A documentary by Ruggero Romano. Rating unavailable
This compact documentary about the Downtown Eastside has become something of a sensation since debuting earlier this year with two sold-out screenings at the Italian Film Festival. For Vancouverites fatigued by our city’s world-class display of unforgivable wealth inequality, the appeal is fairly obvious. V6A takes a passionate, optimistic view of a neighbourhood that, we’re told in a title card, “reveals its beauty through those who shape it—its inhabitants”.
The film’s temperately sunny idealism can be traced to 22-year-old filmmaker Ruggero Romano. Arriving from Turin in 2016, he swapped film school for volunteer work at the Carnegie Community Centre, and V6A introduces us to some of the creative personalities encountered there, who speak (or sing) to camera with a variety of results that range, naturally, from the incoherent to the powerfully intelligent.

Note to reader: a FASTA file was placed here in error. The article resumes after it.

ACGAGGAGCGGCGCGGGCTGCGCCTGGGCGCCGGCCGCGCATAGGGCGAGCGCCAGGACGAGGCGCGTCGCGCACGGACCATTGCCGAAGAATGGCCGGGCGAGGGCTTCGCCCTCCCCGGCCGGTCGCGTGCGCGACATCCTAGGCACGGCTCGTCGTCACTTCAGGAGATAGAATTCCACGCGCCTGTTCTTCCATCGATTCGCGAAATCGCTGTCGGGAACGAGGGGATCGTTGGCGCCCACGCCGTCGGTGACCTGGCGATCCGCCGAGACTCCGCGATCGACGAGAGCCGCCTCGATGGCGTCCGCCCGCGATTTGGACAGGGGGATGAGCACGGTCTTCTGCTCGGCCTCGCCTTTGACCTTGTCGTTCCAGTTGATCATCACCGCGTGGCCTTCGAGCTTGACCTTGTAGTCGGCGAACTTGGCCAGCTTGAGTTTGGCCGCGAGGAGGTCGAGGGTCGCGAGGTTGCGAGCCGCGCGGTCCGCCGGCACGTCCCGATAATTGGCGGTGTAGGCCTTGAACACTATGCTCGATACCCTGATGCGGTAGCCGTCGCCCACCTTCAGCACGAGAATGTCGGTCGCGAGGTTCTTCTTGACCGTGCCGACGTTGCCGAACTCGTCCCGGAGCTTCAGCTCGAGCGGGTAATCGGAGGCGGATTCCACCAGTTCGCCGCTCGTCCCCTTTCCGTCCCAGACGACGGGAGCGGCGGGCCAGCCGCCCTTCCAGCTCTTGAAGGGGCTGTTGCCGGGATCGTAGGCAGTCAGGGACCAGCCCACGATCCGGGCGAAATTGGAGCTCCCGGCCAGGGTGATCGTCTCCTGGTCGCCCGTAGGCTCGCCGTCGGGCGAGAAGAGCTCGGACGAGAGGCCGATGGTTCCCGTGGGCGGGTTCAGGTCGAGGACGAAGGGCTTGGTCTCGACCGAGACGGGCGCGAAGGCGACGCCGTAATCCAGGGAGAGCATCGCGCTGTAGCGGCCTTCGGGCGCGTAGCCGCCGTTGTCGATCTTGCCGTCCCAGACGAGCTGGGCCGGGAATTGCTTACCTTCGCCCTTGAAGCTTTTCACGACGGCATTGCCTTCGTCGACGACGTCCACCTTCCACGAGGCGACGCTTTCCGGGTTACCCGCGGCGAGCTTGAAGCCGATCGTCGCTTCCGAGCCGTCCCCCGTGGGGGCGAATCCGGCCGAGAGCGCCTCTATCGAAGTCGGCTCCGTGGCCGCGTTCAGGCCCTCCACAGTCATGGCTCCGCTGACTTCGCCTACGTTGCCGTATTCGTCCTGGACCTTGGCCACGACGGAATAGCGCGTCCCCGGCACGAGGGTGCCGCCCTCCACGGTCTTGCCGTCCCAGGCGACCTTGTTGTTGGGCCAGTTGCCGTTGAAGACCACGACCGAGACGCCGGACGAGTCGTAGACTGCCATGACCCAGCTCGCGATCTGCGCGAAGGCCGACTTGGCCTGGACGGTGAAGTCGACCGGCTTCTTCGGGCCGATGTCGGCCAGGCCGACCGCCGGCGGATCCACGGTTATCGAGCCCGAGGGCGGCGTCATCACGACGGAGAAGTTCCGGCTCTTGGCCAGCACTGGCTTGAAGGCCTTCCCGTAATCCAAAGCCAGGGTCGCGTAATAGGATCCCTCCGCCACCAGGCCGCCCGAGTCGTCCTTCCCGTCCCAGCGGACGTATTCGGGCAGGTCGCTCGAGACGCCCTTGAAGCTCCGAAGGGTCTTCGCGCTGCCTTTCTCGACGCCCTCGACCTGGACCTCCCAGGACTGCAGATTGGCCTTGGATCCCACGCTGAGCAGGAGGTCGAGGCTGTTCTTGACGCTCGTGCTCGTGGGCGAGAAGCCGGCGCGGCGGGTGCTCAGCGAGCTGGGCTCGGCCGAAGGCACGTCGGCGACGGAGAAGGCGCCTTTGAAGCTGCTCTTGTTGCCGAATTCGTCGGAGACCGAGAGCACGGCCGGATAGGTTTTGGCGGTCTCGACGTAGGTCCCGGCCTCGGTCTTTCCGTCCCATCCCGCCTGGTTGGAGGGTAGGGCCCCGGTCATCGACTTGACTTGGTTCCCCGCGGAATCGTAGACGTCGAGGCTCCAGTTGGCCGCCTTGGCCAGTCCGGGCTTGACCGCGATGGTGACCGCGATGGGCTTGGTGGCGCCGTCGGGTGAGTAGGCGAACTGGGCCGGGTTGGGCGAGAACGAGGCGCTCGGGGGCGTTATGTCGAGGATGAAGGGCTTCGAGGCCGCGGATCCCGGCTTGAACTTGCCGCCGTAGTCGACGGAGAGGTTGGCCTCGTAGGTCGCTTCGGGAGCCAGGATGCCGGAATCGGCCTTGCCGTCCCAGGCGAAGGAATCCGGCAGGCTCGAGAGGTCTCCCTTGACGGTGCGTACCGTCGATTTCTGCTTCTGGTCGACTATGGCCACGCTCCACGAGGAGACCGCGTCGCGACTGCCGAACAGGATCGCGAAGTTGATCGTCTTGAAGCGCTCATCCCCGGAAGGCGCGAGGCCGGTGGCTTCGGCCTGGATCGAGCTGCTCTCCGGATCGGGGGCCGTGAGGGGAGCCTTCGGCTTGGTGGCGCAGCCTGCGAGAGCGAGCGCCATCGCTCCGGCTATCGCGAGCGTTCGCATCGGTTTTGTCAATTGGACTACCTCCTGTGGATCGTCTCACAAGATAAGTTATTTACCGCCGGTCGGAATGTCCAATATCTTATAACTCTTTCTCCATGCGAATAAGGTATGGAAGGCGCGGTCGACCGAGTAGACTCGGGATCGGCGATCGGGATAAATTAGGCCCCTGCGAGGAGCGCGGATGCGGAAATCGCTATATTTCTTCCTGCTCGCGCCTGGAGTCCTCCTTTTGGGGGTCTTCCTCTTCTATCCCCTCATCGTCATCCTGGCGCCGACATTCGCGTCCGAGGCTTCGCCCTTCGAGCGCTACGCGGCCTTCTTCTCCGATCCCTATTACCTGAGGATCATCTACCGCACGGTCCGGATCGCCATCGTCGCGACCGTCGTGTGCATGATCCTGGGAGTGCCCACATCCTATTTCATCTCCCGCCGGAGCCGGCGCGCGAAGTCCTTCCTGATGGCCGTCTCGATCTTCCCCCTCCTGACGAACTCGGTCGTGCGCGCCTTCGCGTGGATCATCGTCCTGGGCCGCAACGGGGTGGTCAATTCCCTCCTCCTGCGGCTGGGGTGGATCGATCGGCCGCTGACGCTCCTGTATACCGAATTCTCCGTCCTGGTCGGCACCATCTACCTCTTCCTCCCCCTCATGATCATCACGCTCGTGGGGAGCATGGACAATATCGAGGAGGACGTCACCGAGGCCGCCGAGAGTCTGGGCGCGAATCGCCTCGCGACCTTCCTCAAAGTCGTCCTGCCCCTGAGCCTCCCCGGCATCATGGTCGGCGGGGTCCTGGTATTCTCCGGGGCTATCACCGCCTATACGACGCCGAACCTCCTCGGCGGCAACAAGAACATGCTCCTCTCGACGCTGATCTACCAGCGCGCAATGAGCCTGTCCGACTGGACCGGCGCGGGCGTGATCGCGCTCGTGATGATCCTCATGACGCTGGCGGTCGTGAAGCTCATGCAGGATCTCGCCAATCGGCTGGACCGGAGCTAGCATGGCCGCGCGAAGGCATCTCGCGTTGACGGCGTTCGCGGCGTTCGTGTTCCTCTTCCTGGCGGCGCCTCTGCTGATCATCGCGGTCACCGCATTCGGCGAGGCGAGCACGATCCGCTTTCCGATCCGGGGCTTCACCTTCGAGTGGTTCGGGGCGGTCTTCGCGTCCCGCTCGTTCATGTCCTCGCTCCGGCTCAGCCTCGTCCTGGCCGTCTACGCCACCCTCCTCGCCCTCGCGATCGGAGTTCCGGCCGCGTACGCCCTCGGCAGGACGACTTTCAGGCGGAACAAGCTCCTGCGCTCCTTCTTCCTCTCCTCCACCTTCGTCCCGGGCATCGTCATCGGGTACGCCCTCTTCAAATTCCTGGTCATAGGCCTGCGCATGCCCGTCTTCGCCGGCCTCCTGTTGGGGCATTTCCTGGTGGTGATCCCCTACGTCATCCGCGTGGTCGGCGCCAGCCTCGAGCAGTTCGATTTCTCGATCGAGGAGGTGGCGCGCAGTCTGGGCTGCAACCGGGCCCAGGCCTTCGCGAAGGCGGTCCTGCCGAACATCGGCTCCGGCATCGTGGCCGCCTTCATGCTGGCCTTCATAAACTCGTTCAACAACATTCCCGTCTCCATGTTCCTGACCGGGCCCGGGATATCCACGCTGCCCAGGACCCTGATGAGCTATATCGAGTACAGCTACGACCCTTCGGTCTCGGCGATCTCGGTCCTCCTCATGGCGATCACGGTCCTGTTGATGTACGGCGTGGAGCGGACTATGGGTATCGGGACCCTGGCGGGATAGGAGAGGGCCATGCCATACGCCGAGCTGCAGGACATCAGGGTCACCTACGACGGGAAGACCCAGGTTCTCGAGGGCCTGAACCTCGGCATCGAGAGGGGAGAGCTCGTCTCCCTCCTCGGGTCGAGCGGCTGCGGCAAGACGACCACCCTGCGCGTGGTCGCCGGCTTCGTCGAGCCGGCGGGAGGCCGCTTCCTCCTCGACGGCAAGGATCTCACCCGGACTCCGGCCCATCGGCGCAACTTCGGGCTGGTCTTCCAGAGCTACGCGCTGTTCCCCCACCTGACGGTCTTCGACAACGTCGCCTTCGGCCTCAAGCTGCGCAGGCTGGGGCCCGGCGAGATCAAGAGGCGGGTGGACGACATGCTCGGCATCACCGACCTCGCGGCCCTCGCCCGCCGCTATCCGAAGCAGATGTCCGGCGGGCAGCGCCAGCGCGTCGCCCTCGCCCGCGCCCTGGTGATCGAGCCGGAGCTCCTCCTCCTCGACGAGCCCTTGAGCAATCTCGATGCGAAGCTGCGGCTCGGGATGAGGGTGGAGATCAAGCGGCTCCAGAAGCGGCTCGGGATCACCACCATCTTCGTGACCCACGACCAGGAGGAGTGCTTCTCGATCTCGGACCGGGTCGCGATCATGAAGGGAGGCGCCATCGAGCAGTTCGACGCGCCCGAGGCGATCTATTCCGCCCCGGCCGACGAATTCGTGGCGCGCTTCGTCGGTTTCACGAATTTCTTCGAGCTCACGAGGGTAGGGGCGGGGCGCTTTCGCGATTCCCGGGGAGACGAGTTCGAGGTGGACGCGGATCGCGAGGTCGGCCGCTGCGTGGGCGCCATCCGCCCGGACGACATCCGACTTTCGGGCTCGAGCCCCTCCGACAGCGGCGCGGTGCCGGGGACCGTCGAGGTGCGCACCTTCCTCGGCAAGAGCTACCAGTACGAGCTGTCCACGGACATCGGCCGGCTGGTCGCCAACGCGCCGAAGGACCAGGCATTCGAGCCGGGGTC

Wandering poet-philosopher Rainbow John sets the tone within the film’s first four minutes when he improvises a breathtaking indictment of “these lunatics who worship money and not God”. He’s a hard act to follow, although peace activist Jason Maurice Timmins—stripping down to reveal expansive bruises sustained courtesy of the VPD—is no less piercing in his assessment of “men who obviously feel very impotent inside”.
In the land of the homeless, V6A strives to reframe the very idea of “home”, a theme boiled down to an eloquent few lines by Mr. Chi Pig. As such, the 2017 eviction of some 150 residents from the condemned Balmoral Hotel forms a loose background, with jibes coolly tossed in the direction of certain slumlords and former mayors. But Romano keeps the film’s politics low-key. Through its warmth and heart, especially at this advanced moment in an extremely wealthy city’s endless war on the poor, V6A is already making a big enough statement.